The States will be continuing to work with the Netherlands, despite Guernsey being placed on a 'tax blacklist' - with Deputy Gavin St Pier insisting the island is "part of the solution, not part of the problem."
Responding to the news that the Netherlands had blacklisted Guernsey, as well as Jersey and the Isle of Man, the Policy and Resources President said again that Guernsey is "fully compliant" and is a "co-operative jurisdiction."
In a statement to the media, Guernsey's Chief Minister said he would "continue to engage with all interested parties and jurisdictions, including the Netherlands, to ensure they properly understand the important role Guernsey plays in international capital markets and that we are in fact part of the solution, not part of the problem.”
The Netherlands Junior Tax Minister announced the move to blacklist Guernsey on Twitter between Christmas and New Year. Menno Snel said: "By drawing up our own, tough blacklist, we are showing again that we are serious in our battle against tax evasion.
"And this is just one of the measures we are taking," he added.
Nederland stelt zelf zwarte lijst laagbelastende landen vast. Daarmee laten we opnieuw zien dat het ons menens is met onze strijd tegen belastingontwijking. De lijst wordt gebruikt bij drie maatregelen daartegen: https://t.co/HlwSbXnUgL— Menno Snel (@Menno_Snel) December 28, 2018
That document means both jurisdictions agreed then to share information on matters such as income tax, company tax, dividend tax and inheritance tax.
Pictured: Guernsey already has a Tax Information Exchange Agreement with the Netherlands, but that hasn't stopped the jurisdiction putting Guernsey on its tax blacklist. You can read the TIEA and find out more about it here.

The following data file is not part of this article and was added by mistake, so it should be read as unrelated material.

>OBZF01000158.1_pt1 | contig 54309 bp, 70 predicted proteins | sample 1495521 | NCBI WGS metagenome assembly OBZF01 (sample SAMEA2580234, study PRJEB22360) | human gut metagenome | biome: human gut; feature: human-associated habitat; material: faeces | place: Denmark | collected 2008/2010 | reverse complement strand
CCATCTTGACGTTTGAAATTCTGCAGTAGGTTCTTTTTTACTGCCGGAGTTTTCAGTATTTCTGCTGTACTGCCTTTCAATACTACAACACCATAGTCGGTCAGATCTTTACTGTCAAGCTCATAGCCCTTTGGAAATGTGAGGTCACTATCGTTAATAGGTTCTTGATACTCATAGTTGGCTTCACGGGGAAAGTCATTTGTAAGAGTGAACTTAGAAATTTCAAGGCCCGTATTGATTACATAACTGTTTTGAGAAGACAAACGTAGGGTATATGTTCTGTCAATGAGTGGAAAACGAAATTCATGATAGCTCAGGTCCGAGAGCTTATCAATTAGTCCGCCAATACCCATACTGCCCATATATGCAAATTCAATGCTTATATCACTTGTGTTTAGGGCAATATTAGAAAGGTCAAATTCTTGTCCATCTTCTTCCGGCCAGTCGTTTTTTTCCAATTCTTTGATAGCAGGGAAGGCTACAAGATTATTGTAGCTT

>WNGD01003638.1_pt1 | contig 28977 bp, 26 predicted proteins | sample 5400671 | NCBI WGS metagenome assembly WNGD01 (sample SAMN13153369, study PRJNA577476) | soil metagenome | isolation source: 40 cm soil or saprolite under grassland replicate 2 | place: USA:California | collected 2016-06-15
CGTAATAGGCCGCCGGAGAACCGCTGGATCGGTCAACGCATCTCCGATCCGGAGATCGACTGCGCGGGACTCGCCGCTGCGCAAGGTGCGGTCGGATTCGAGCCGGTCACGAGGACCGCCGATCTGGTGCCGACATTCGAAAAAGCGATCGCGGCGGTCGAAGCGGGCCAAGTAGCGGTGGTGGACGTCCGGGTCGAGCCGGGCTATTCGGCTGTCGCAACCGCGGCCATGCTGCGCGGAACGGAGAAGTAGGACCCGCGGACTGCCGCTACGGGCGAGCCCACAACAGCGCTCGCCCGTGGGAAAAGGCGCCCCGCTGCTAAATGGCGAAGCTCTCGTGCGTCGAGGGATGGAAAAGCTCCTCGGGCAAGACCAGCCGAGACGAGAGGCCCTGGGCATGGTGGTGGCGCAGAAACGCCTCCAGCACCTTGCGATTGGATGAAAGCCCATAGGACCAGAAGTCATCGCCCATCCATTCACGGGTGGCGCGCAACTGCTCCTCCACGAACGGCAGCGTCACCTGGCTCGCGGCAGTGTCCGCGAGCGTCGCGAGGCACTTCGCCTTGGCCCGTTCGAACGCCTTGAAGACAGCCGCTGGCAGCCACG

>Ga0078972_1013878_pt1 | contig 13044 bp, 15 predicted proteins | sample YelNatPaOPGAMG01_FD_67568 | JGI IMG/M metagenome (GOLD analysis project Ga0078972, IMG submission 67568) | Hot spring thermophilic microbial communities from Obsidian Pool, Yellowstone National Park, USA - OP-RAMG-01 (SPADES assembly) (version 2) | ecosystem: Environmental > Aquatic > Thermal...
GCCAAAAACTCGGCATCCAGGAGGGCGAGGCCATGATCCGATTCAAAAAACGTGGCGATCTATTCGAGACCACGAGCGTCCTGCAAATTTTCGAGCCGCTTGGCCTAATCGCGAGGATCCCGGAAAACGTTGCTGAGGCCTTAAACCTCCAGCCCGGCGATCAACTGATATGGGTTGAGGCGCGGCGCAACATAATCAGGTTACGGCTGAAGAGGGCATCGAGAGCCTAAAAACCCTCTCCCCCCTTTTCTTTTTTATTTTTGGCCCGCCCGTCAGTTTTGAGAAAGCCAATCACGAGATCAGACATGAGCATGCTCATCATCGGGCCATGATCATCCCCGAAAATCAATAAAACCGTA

Deputy St Pier has been vocal in the past about his efforts to stop the misrepresentation of Guernsey as a 'tax haven' or for enabling tax evasion.
His view is that Guernsey is "cooperative" and that it remains "fully compliant" as previously stated by the OECD.
Deputy St Pier's statement can be read in full below:
“In 2017 the EU created its own central list of uncooperative jurisdictions. This was an initiative designed to address shortcomings and various methodologies used in the lists maintained by various EU Member States. Following the screening of over 90 jurisdictions, in December 2017 Guernsey was found to be a cooperative jurisdiction; at this time the States made a commitment to address concerns raised by the EU during the screening process relating to a new concept of legal substance requirements. Legislation was designed to address these concerns and was put in place by 31 December 2018. This new legal substance regime is due to be reviewed by ECOFIN during the first quarter of 2019. We are confident that Guernsey’s new legal substance requirement is a proportionate and effective response to the concerns raised and will receive a positive assessment by the EU.
“The EU screening exercise in 2017 looked at principles of tax transparency, fair taxation and compliance with the OECD’s anti-BEPs initiative. Whilst it is disappointing that the Netherlands have copied a number of other places and gone beyond the EU’s own listing exercise, by adopting a list that includes jurisdictions on the basis of the rate of corporate tax alone, specifically those lower than 9%, it is recognised that it is its sovereign right to do so. Such a reliance on tax rates only does not take into account transparency. Guernsey was rated as fully ‘compliant’ by the OECD against the international standards relating to exchange of tax information on request in July last year. This is a rating that exceeds those of some EU Member States including the UK, Germany and Belgium; the Netherlands are yet to be assessed in the second round of peer reviews against the same criteria and currently are still rated as only “largely compliant’ which is a lower assessment than our own.
“We will of course continue to engage with all interested parties and jurisdictions, including the Netherlands, to ensure they properly understand the important role Guernsey plays in international capital markets and that we are in fact part of the solution, not part of the problem.”
Pictured top: Deputy Gavin St Pier.
Once your comment has been submitted, it won’t appear immediately. There is no need to submit it more than once. Comments are published at the discretion of Bailiwick Publishing, and will include your username.
There are no comments for this article.